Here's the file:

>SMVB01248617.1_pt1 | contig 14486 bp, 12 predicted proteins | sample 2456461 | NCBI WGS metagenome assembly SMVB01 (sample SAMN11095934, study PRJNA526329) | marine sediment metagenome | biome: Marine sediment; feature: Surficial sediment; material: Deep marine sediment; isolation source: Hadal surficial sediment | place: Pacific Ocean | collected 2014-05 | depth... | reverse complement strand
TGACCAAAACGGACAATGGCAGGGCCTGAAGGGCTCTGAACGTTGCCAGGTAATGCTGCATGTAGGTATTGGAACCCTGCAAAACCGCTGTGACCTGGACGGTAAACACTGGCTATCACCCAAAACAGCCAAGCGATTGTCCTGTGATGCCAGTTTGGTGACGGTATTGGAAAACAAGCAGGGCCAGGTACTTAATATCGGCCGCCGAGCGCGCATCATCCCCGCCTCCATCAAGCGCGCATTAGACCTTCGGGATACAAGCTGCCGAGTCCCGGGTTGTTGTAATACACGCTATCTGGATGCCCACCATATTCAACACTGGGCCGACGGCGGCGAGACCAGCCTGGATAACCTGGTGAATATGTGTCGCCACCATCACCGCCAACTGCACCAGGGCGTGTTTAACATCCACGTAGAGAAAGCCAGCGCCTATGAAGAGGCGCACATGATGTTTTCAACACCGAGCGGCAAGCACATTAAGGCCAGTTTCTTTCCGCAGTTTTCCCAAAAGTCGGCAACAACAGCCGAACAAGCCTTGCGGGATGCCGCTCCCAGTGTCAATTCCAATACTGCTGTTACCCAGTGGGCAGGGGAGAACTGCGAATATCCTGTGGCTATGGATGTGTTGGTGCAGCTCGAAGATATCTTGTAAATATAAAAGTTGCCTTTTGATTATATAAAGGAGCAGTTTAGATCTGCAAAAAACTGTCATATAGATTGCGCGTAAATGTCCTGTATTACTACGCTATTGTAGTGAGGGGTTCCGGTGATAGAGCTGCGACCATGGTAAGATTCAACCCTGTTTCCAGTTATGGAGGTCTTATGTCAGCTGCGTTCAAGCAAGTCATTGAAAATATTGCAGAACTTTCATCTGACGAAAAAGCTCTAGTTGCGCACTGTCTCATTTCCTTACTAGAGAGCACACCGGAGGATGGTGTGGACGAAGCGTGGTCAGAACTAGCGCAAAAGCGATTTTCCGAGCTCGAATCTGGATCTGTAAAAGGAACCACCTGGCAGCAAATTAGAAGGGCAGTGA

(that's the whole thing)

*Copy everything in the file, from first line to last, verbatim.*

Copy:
>SMVB01248617.1_pt1 | contig 14486 bp, 12 predicted proteins | sample 2456461 | NCBI WGS metagenome assembly SMVB01 (sample SAMN11095934, study PRJNA526329) | marine sediment metagenome | biome: Marine sediment; feature: Surficial sediment; material: Deep marine sediment; isolation source: Hadal surficial sediment | place: Pacific Ocean | collected 2014-05 | depth... | reverse complement strand
TGACCAAAACGGACAATGGCAGGGCCTGAAGGGCTCTGAACGTTGCCAGGTAATGCTGCATGTAGGTATTGGAACCCTGCAAAACCGCTGTGACCTGGACGGTAAACACTGGCTATCACCCAAAACAGCCAAGCGATTGTCCTGTGATGCCAGTTTGGTGACGGTATTGGAAAACAAGCAGGGCCAGGTACTTAATATCGGCCGCCGAGCGCGCATCATCCCCGCCTCCATCAAGCGCGCATTAGACCTTCGGGATACAAGCTGCCGAGTCCCGGGTTGTTGTAATACACGCTATCTGGATGCCCACCATATTCAACACTGGGCCGACGGCGGCGAGACCAGCCTGGATAACCTGGTGAATATGTGTCGCCACCATCACCGCCAACTGCACCAGGGCGTGTTTAACATCCACGTAGAGAAAGCCAGCGCCTATGAAGAGGCGCACATGATGTTTTCAACACCGAGCGGCAAGCACATTAAGGCCAGTTTCTTTCCGCAGTTTTCCCAAAAGTCGGCAACAACAGCCGAACAAGCCTTGCGGGATGCCGCTCCCAGTGTCAATTCCAATACTGCTGTTACCCAGTGGGCAGGGGAGAACTGCGAATATCCTGTGGCTATGGATGTGTTGGTGCAGCTCGAAGATATCTTGTAAATATAAAAGTTGCCTTTTGATTATATAAAGGAGCAGTTTAGATCTGCAAAAAACTGTCATATAGATTGCGCGTAAATGTCCTGTATTACTACGCTATTGTAGTGAGGGGTTCCGGTGATAGAGCTGCGACCATGGTAAGATTCAACCCTGTTTCCAGTTATGGAGGTCTTATGTCAGCTGCGTTCAAGCAAGTCATTGAAAATATTGCAGAACTTTCATCTGACGAAAAAGCTCTAGTTGCGCACTGTCTCATTTCCTTACTAGAGAGCACACCGGAGGATGGTGTGGACGAAGCGTGGTCAGAACTAGCGCAAAAGCGATTTTCCGAGCTCGAATCTGGATCTGTAAAAGGAACCACCTGGCAGCAAATTAGAAGGGCAGTGA